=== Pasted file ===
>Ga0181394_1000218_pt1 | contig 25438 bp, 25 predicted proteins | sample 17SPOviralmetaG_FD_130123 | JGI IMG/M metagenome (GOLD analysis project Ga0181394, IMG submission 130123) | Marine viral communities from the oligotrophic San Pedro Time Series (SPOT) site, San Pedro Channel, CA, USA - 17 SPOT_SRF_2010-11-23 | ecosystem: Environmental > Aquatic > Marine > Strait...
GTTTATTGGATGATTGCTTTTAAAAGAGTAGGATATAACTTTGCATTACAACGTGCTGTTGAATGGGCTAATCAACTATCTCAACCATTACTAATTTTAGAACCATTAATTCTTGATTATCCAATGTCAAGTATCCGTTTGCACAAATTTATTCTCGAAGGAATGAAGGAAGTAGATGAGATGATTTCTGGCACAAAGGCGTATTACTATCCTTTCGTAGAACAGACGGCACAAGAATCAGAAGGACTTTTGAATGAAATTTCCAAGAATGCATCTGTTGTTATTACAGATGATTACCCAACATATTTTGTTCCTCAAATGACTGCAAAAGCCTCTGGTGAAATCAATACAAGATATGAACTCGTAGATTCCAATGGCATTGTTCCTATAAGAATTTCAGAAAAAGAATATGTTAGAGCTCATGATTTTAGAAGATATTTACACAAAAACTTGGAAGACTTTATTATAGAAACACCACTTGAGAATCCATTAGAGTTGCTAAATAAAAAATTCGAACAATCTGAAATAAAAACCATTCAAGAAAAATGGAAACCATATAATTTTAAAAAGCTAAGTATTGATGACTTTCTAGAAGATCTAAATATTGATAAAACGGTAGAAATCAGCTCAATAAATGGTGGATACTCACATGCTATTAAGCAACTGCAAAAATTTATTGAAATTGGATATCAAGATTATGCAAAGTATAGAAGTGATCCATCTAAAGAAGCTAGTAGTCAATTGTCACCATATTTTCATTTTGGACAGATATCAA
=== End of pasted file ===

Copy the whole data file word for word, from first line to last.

>Ga0181394_1000218_pt1 | contig 25438 bp, 25 predicted proteins | sample 17SPOviralmetaG_FD_130123 | JGI IMG/M metagenome (GOLD analysis project Ga0181394, IMG submission 130123) | Marine viral communities from the oligotrophic San Pedro Time Series (SPOT) site, San Pedro Channel, CA, USA - 17 SPOT_SRF_2010-11-23 | ecosystem: Environmental > Aquatic > Marine > Strait...
GTTTATTGGATGATTGCTTTTAAAAGAGTAGGATATAACTTTGCATTACAACGTGCTGTTGAATGGGCTAATCAACTATCTCAACCATTACTAATTTTAGAACCATTAATTCTTGATTATCCAATGTCAAGTATCCGTTTGCACAAATTTATTCTCGAAGGAATGAAGGAAGTAGATGAGATGATTTCTGGCACAAAGGCGTATTACTATCCTTTCGTAGAACAGACGGCACAAGAATCAGAAGGACTTTTGAATGAAATTTCCAAGAATGCATCTGTTGTTATTACAGATGATTACCCAACATATTTTGTTCCTCAAATGACTGCAAAAGCCTCTGGTGAAATCAATACAAGATATGAACTCGTAGATTCCAATGGCATTGTTCCTATAAGAATTTCAGAAAAAGAATATGTTAGAGCTCATGATTTTAGAAGATATTTACACAAAAACTTGGAAGACTTTATTATAGAAACACCACTTGAGAATCCATTAGAGTTGCTAAATAAAAAATTCGAACAATCTGAAATAAAAACCATTCAAGAAAAATGGAAACCATATAATTTTAAAAAGCTAAGTATTGATGACTTTCTAGAAGATCTAAATATTGATAAAACGGTAGAAATCAGCTCAATAAATGGTGGATACTCACATGCTATTAAGCAACTGCAAAAATTTATTGAAATTGGATATCAAGATTATGCAAAGTATAGAAGTGATCCATCTAAAGAAGCTAGTAGTCAATTGTCACCATATTTTCATTTTGGACAGATATCAA